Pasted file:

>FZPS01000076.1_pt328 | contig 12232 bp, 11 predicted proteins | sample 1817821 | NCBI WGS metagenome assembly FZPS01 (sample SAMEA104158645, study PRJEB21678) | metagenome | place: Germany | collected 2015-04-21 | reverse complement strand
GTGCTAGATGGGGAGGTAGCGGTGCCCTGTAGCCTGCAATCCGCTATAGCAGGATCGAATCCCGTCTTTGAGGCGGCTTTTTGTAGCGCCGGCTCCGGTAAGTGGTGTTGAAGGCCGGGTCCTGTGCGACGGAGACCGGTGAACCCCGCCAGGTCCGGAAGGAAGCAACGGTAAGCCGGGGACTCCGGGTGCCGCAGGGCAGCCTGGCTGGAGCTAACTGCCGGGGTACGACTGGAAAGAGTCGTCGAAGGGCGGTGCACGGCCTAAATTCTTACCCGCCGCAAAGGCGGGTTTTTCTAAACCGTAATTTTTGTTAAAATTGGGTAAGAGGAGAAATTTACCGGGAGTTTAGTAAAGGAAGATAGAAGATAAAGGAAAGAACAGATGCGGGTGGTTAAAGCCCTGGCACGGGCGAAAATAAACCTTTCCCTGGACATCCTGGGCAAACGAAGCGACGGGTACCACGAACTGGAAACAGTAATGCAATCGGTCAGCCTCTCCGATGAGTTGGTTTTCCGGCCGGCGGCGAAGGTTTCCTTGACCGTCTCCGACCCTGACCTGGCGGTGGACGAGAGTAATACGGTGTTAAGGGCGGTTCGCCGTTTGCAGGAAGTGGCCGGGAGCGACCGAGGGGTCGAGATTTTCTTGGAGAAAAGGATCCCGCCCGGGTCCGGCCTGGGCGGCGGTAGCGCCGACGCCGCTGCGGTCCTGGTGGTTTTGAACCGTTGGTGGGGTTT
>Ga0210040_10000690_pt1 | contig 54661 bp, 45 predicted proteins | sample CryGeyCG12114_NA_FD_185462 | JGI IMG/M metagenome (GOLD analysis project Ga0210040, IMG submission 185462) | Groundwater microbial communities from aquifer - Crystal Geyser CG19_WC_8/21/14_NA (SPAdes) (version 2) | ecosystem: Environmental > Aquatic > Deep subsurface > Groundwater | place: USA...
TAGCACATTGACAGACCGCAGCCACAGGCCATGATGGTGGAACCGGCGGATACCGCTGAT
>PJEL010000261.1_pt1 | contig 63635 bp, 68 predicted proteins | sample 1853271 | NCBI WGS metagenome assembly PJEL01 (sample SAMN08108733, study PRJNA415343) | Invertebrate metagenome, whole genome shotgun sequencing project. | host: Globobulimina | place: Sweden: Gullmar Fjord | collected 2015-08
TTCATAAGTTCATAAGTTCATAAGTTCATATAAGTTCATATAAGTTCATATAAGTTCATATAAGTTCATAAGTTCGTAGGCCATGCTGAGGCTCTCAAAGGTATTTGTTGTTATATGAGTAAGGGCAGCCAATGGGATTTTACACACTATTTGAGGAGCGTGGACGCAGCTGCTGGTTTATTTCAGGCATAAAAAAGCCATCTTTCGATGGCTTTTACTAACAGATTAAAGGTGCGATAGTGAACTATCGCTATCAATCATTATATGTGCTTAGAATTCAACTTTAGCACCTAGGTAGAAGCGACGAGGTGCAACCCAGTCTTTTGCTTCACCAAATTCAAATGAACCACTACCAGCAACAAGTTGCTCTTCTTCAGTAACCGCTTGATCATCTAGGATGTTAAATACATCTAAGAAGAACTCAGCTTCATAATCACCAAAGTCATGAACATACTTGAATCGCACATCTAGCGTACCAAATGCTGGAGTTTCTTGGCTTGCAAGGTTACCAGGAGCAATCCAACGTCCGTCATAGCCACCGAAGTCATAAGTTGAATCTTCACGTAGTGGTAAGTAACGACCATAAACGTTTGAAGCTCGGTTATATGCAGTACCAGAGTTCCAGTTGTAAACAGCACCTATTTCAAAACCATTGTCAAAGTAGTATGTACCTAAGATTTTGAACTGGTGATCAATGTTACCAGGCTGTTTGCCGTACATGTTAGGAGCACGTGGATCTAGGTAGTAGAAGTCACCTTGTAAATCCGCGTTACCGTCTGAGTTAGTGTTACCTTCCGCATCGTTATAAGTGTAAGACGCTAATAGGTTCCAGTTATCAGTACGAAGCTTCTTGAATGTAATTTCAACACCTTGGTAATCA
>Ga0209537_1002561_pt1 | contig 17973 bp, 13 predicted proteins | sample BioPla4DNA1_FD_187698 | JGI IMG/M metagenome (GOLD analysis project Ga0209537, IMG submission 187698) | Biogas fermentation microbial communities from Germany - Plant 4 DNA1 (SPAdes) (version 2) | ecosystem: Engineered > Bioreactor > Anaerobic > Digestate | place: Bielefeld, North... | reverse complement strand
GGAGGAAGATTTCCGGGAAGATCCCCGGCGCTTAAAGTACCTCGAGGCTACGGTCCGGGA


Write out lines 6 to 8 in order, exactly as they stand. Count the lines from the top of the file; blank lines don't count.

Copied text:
TTCATAAGTTCATAAGTTCATAAGTTCATATAAGTTCATATAAGTTCATATAAGTTCATATAAGTTCATAAGTTCGTAGGCCATGCTGAGGCTCTCAAAGGTATTTGTTGTTATATGAGTAAGGGCAGCCAATGGGATTTTACACACTATTTGAGGAGCGTGGACGCAGCTGCTGGTTTATTTCAGGCATAAAAAAGCCATCTTTCGATGGCTTTTACTAACAGATTAAAGGTGCGATAGTGAACTATCGCTATCAATCATTATATGTGCTTAGAATTCAACTTTAGCACCTAGGTAGAAGCGACGAGGTGCAACCCAGTCTTTTGCTTCACCAAATTCAAATGAACCACTACCAGCAACAAGTTGCTCTTCTTCAGTAACCGCTTGATCATCTAGGATGTTAAATACATCTAAGAAGAACTCAGCTTCATAATCACCAAAGTCATGAACATACTTGAATCGCACATCTAGCGTACCAAATGCTGGAGTTTCTTGGCTTGCAAGGTTACCAGGAGCAATCCAACGTCCGTCATAGCCACCGAAGTCATAAGTTGAATCTTCACGTAGTGGTAAGTAACGACCATAAACGTTTGAAGCTCGGTTATATGCAGTACCAGAGTTCCAGTTGTAAACAGCACCTATTTCAAAACCATTGTCAAAGTAGTATGTACCTAAGATTTTGAACTGGTGATCAATGTTACCAGGCTGTTTGCCGTACATGTTAGGAGCACGTGGATCTAGGTAGTAGAAGTCACCTTGTAAATCCGCGTTACCGTCTGAGTTAGTGTTACCTTCCGCATCGTTATAAGTGTAAGACGCTAATAGGTTCCAGTTATCAGTACGAAGCTTCTTGAATGTAATTTCAACACCTTGGTAATCA
>Ga0209537_1002561_pt1 | contig 17973 bp, 13 predicted proteins | sample BioPla4DNA1_FD_187698 | JGI IMG/M metagenome (GOLD analysis project Ga0209537, IMG submission 187698) | Biogas fermentation microbial communities from Germany - Plant 4 DNA1 (SPAdes) (version 2) | ecosystem: Engineered > Bioreactor > Anaerobic > Digestate | place: Bielefeld, North... | reverse complement strand
GGAGGAAGATTTCCGGGAAGATCCCCGGCGCTTAAAGTACCTCGAGGCTACGGTCCGGGA